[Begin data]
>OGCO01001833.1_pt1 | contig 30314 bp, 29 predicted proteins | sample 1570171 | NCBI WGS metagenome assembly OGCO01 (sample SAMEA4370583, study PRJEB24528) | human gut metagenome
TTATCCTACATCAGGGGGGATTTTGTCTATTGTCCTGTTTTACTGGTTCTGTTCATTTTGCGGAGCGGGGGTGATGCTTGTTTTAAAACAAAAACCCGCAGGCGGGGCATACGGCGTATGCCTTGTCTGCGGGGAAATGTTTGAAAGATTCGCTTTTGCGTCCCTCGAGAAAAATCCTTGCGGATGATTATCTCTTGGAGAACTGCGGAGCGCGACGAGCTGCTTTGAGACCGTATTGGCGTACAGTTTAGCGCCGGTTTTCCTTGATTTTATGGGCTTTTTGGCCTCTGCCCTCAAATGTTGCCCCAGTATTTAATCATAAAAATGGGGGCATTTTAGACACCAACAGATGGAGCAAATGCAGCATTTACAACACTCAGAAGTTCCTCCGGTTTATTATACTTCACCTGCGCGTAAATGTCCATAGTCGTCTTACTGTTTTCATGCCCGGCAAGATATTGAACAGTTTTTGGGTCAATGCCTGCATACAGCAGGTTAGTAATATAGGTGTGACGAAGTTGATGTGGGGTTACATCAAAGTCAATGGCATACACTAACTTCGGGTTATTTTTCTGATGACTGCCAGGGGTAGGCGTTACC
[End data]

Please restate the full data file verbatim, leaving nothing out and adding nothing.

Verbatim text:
>OGCO01001833.1_pt1 | contig 30314 bp, 29 predicted proteins | sample 1570171 | NCBI WGS metagenome assembly OGCO01 (sample SAMEA4370583, study PRJEB24528) | human gut metagenome
TTATCCTACATCAGGGGGGATTTTGTCTATTGTCCTGTTTTACTGGTTCTGTTCATTTTGCGGAGCGGGGGTGATGCTTGTTTTAAAACAAAAACCCGCAGGCGGGGCATACGGCGTATGCCTTGTCTGCGGGGAAATGTTTGAAAGATTCGCTTTTGCGTCCCTCGAGAAAAATCCTTGCGGATGATTATCTCTTGGAGAACTGCGGAGCGCGACGAGCTGCTTTGAGACCGTATTGGCGTACAGTTTAGCGCCGGTTTTCCTTGATTTTATGGGCTTTTTGGCCTCTGCCCTCAAATGTTGCCCCAGTATTTAATCATAAAAATGGGGGCATTTTAGACACCAACAGATGGAGCAAATGCAGCATTTACAACACTCAGAAGTTCCTCCGGTTTATTATACTTCACCTGCGCGTAAATGTCCATAGTCGTCTTACTGTTTTCATGCCCGGCAAGATATTGAACAGTTTTTGGGTCAATGCCTGCATACAGCAGGTTAGTAATATAGGTGTGACGAAGTTGATGTGGGGTTACATCAAAGTCAATGGCATACACTAACTTCGGGTTATTTTTCTGATGACTGCCAGGGGTAGGCGTTACC